States have received another injection of highway funds from the Infrastructure Investment and Jobs Act —the first installment of $7.3 billion from a new IIJA program aimed at projects that strengthen highways, bridges, transit and port infrastructure against the threatening impacts of climate change-fueled storms, wildfires and other natural disasters.

The program, which the U.S. Dept. of Transportation announced on July 29, is dubbed PROTECT, for Promoting Resilient Operations for Transformative, Efficient and Cost-Saving Transportation. To get it started, U.S. DOT's Federal Highway Administration (FHWA) has apportioned more than $1.4 billion among the states. That represents the fiscal year 2022 portion of the five-year program. Funds are being distributed among states by formula.

Although FHWA is overseeing the PROTECT program, its funds can go for public transit and port projects, as well as highways and bridges.

Top Five States Receiving Funds

• Texas will receive the largest share of the PROTECT funds, with $729.2 million over five years, including $140.1 million this year;

• California ranks second, with $631.4 million, including $121.3 million in 2022;

• Florida is third, with $364.3 million, including $70 million this year;

• Pennsylvania ranks fourth, receiving $301.2 million, $57.9 million in 2022;

• New York is fifth, with $293.1 million, including $56.3 million this year.

(View fiscal 2022 state-by-state allocations here and five-year allocations here)

Flexibility in Deployment

Speaking at an event in Salt Lake City, to introduce PROTECT, U.S. DOT Secretary Pete Buttigieg said the program provides the resources the DOTs and "local governments need to invest in transportation resilience and move fast when an incident occurs."

Utah Gov. Spencer Cox (R), told attendees at the event, the "program will help us prepare for natural disasters and give us the ability to think long term.”

Cox said that his state could use PROTECT funds for work to restore areas of "burn scars" left after wildfires or take steps to prevent rock slides or avalanches or to keep roads open after such disasters. Specific actions could include such tasks increasing the size of culverts.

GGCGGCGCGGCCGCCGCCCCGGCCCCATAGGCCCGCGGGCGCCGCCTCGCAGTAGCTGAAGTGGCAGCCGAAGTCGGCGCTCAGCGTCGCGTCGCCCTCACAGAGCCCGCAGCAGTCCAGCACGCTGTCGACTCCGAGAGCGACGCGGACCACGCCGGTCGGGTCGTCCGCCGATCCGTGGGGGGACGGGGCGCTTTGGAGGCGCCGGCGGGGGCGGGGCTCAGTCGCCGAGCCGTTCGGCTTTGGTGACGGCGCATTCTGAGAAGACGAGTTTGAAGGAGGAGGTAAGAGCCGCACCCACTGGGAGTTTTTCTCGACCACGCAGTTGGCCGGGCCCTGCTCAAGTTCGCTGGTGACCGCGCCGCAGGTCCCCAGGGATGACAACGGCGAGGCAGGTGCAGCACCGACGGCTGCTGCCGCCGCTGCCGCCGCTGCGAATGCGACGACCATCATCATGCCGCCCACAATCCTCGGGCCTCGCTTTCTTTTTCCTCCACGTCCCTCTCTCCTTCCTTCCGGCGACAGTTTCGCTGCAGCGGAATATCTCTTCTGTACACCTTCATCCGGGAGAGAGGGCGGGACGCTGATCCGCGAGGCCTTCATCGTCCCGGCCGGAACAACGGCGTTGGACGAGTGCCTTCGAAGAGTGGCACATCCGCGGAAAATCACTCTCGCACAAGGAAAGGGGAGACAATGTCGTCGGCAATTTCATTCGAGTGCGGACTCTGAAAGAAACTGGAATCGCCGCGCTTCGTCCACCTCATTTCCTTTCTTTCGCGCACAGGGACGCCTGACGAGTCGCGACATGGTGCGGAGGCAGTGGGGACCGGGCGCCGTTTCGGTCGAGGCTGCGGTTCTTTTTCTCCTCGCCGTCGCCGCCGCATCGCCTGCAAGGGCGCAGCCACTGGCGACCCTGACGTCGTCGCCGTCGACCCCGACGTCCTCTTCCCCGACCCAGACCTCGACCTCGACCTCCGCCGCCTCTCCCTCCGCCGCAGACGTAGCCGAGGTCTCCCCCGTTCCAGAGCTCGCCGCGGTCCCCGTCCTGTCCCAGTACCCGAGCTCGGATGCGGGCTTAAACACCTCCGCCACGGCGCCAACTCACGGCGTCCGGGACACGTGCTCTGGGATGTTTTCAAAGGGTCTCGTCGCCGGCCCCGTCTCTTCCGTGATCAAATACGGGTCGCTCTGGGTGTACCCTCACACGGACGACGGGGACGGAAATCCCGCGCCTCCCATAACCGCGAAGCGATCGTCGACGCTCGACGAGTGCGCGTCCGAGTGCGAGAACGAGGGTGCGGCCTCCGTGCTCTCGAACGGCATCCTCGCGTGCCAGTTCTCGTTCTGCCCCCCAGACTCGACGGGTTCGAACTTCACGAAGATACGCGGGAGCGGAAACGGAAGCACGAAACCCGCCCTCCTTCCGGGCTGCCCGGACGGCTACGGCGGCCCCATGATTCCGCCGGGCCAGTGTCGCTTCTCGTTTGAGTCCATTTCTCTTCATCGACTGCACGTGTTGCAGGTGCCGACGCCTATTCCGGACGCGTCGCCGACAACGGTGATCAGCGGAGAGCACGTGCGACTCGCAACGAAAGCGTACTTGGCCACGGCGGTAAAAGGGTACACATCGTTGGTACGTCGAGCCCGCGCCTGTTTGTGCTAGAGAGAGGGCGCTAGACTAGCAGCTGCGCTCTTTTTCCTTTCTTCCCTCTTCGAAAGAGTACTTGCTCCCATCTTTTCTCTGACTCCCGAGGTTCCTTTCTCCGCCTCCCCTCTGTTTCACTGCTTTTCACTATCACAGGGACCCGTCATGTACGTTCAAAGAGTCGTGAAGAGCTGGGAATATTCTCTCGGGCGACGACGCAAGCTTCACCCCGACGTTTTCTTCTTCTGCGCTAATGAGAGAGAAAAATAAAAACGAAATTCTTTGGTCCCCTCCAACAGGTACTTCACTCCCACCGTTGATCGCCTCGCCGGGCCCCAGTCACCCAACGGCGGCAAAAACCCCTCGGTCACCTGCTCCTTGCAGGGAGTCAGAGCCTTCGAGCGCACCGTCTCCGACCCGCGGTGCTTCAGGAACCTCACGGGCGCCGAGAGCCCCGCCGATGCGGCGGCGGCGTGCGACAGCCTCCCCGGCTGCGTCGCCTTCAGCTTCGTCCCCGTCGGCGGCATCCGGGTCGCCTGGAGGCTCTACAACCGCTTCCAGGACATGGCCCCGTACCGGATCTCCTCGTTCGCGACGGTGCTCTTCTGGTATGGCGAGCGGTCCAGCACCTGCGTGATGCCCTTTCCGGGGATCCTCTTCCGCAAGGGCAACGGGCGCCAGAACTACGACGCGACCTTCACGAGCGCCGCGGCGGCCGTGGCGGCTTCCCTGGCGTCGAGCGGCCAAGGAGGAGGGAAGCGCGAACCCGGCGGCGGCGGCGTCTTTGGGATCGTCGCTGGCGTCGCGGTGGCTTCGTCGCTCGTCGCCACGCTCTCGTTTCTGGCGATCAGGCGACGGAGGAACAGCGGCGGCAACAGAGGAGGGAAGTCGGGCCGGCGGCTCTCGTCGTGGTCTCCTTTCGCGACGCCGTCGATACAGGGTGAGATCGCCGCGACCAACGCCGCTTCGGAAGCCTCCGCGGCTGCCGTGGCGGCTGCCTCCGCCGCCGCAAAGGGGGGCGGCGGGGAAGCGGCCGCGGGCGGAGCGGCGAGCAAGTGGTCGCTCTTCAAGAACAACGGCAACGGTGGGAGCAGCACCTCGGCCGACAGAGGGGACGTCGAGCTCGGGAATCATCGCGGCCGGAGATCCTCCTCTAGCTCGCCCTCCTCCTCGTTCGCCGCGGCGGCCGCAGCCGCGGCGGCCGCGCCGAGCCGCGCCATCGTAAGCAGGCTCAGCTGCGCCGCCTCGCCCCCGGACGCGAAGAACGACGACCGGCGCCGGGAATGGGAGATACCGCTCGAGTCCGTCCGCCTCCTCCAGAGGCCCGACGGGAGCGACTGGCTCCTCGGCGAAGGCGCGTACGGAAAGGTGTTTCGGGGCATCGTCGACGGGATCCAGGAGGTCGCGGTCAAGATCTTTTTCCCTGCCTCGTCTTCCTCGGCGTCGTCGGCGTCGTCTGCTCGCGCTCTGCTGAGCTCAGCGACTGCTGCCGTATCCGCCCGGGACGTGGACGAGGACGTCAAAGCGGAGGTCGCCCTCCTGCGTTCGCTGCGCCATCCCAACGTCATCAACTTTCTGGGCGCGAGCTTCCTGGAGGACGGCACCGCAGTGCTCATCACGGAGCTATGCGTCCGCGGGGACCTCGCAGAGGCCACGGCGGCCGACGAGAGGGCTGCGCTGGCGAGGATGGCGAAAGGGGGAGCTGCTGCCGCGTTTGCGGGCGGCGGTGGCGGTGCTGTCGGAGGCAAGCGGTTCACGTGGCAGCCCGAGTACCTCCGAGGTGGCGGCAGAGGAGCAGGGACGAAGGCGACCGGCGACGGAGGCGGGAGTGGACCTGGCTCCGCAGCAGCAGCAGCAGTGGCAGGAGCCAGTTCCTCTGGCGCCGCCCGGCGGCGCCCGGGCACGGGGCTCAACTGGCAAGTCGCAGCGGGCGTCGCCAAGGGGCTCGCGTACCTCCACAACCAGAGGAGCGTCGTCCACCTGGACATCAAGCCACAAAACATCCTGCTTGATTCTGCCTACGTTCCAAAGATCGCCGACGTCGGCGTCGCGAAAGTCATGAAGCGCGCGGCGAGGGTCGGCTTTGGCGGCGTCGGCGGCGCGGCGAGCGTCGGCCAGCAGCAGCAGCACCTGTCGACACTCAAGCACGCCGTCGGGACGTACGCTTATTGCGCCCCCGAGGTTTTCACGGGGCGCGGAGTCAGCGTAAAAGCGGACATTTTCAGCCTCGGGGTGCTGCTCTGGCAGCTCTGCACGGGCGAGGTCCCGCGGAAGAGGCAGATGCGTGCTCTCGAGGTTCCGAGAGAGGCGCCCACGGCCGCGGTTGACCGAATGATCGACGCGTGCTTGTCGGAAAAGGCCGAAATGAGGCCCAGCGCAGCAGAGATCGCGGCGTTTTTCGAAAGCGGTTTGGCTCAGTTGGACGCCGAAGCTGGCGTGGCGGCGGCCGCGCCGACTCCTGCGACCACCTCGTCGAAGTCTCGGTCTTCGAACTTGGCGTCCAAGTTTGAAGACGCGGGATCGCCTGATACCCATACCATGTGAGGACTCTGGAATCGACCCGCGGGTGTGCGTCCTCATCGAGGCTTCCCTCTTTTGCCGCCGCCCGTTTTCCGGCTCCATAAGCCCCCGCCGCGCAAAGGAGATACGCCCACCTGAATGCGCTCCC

A wide range of project types are eligible for funds, notes Susan Howard, American Association of State Highway and Transportation Officials director of policy and government relations. "I think there's some pretty broad eligibility there that states will be able to tap into," Howard said in an interview.

She also says that state DOTs see having the funds distributed by formula as "critical to the national efforts to improve infrastructure resiliency."

According to an FHWA fact sheet and the agency's detailed guidance document, states can use up to 40% of their allocation totals to build new capacity, and can use up to 10% of their allotment for “development phase activities," such as planning, preliminary engineering, design environmental review and other preconstruction work.

States also can transfer up to half of their PROTECT money to other federal-aid highway categories, such as the National Highway Program, Surface Transportation Block Grants, Highway Safety, Congestion Mitigation/Air Quality, National Highway Freight and a newly launched program for carbon reduction.

Some types of eligible construction projects in "at-risk" coastal areas include strengthening, elevating or relocating bridges, roads, walkways and culverts.

PROTECT-funded projects generally require a 20% nonfederal match, which is common for federal-aid highway projects.

But in a creative, budget-stretching incentive feature, FHWA says states can reduce their nonfederal shares by seven percentage points if they develop a “resilience improvement plan" and make a project a priority under that plan. 

States also can trim their nonfederal share by an additional three percentage points if their resilience plan also is incorporated into a metropolitan area or a long-range state transportation plan.